The New IRS Form 1040 for 2019

Jul 5, 2018 | Finances, IRS - Internal Revenue Service, US Tax Return 1040 / 1040NR | 0 comments

The Internal Revenue Service has debuted a prototype of the new Form 1040 that hundreds of millions of Americans use to file their annual taxes. The new “postcard sized” form will be used for the 2018 income tax year, which most Americans will file by April 15, 2019.

This new approach will simplify the 1040 so that all 150 million taxpayers can use the same form. The new form consolidates the three versions of the 1040 ( 1040, 1040A, 1040EZ) into one simple form. At the same time, the IRS will still obtain the information from each taxpayer needed to determine their tax liability or refund.

Although the form is postcard sized, taxpayers with common deductions things like mortgage and student loan interest, education credits, charitable deductions and business expenses will need to complete additional worksheets and schedules. Additionally, the form should not be mailed as a postcard, since the taxpayer’s Social Security Number would be visible.

“Tax simplification benefits everyone and is the right policy direction,” said Brad Smith, CEO of Intuit, the maker of TurboTax, the most-used consumer tax software brand in the U.S. “The fact is that the technology industry that invented income tax software can also greatly simplify and facilitate whatever tax system needs we may have in the future, for both consumers and small business, where the vast bulk of compliance burdens would otherwise lie. Having said this, it is also clear from our experience with millions of taxpayer customers that there is extensive complexity in the tax system that would plainly benefit from simplification and clarification in the best interest of the nation, our citizens, and the government itself.”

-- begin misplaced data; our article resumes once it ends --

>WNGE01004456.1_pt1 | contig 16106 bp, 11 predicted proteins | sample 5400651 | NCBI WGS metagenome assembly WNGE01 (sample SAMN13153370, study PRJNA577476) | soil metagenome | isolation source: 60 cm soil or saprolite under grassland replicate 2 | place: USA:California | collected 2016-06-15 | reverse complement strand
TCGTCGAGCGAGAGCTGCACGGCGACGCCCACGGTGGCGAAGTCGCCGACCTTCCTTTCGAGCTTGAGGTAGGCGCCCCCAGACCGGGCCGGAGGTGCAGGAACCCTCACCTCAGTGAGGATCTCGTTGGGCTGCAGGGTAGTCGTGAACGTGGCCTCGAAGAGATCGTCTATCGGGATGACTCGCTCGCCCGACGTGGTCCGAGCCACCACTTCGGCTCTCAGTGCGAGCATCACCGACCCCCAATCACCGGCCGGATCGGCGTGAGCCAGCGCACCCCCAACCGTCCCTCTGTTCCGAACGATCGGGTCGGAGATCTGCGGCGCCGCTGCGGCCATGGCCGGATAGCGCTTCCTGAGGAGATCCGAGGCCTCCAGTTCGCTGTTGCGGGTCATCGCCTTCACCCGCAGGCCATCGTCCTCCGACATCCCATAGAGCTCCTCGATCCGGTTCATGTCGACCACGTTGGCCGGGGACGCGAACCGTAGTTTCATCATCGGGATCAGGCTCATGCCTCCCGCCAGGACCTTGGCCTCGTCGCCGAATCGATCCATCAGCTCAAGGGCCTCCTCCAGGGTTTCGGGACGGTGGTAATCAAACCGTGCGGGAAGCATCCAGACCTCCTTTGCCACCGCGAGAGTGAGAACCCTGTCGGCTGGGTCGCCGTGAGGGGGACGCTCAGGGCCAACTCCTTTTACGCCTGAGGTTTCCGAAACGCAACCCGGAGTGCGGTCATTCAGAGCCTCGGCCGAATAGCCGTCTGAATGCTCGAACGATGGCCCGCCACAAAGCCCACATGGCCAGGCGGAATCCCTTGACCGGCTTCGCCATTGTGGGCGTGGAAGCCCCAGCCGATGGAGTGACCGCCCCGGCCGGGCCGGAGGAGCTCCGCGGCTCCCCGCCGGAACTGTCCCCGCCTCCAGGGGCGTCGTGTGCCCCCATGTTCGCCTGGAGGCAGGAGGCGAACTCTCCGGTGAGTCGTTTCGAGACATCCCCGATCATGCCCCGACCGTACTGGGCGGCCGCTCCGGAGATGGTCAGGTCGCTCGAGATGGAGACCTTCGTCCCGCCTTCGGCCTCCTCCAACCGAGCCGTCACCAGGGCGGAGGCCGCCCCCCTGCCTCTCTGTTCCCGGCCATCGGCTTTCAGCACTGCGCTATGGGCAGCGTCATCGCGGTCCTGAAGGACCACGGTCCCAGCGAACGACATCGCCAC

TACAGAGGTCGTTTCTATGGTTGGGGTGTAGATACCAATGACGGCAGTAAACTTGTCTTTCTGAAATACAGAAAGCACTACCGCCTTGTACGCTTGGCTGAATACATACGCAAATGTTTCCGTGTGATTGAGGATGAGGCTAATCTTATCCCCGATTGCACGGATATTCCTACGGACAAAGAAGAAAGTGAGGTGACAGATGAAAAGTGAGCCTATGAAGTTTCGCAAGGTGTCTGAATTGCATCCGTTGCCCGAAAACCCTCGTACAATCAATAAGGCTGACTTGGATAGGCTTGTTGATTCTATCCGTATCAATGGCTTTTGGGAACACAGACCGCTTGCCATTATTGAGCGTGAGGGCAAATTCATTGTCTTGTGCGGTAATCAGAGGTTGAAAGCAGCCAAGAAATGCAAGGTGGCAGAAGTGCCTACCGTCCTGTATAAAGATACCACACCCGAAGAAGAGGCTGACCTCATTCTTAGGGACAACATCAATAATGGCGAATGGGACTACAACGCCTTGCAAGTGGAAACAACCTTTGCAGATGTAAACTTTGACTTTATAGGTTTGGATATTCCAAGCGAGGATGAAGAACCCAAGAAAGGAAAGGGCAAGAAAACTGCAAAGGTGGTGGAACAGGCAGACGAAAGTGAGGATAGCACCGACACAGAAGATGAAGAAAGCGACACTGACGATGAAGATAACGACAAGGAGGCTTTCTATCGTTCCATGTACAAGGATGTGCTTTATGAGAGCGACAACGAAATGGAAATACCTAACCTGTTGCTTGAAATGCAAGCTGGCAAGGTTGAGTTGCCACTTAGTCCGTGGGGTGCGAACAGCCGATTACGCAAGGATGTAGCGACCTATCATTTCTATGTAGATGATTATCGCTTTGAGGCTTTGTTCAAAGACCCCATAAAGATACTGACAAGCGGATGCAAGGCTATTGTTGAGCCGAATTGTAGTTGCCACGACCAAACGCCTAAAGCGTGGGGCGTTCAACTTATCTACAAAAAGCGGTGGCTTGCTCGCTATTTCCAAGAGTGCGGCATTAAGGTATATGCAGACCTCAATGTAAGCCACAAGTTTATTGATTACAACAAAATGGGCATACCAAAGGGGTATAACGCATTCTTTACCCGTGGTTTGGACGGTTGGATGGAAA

According to the IRS, the new Form 1040 uses a “building block” approach, in which the tax return is reduced to a simple form. That form can be supplemented with additional schedules if needed. Taxpayers with straightforward tax situations would only need to file this new 1040 with no additional schedules.

Since more than nine out of 10 taxpayers use software or a tax preparer, the IRS will be working with the tax community to prepare for the streamlined Form 1040. This will also help ensure a smooth transition for people familiar with software products and the interview process used to prepare tax returns.


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